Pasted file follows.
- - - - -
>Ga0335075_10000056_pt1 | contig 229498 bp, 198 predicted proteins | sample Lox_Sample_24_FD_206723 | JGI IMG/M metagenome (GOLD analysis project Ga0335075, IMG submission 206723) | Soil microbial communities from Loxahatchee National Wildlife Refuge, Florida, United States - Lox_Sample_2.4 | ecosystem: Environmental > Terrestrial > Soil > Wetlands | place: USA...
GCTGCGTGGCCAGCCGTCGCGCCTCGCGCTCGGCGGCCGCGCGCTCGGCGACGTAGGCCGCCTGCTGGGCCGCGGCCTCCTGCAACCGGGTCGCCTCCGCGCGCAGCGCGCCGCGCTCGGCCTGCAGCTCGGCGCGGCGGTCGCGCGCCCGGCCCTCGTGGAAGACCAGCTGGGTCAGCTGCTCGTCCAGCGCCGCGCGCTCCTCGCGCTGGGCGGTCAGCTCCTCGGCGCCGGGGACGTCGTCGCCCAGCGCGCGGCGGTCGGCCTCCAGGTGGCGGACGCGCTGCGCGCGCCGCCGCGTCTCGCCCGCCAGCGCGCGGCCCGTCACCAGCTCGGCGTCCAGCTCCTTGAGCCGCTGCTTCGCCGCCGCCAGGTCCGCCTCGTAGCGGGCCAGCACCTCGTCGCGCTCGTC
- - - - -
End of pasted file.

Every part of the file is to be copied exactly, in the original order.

>Ga0335075_10000056_pt1 | contig 229498 bp, 198 predicted proteins | sample Lox_Sample_24_FD_206723 | JGI IMG/M metagenome (GOLD analysis project Ga0335075, IMG submission 206723) | Soil microbial communities from Loxahatchee National Wildlife Refuge, Florida, United States - Lox_Sample_2.4 | ecosystem: Environmental > Terrestrial > Soil > Wetlands | place: USA...
GCTGCGTGGCCAGCCGTCGCGCCTCGCGCTCGGCGGCCGCGCGCTCGGCGACGTAGGCCGCCTGCTGGGCCGCGGCCTCCTGCAACCGGGTCGCCTCCGCGCGCAGCGCGCCGCGCTCGGCCTGCAGCTCGGCGCGGCGGTCGCGCGCCCGGCCCTCGTGGAAGACCAGCTGGGTCAGCTGCTCGTCCAGCGCCGCGCGCTCCTCGCGCTGGGCGGTCAGCTCCTCGGCGCCGGGGACGTCGTCGCCCAGCGCGCGGCGGTCGGCCTCCAGGTGGCGGACGCGCTGCGCGCGCCGCCGCGTCTCGCCCGCCAGCGCGCGGCCCGTCACCAGCTCGGCGTCCAGCTCCTTGAGCCGCTGCTTCGCCGCCGCCAGGTCCGCCTCGTAGCGGGCCAGCACCTCGTCGCGCTCGTC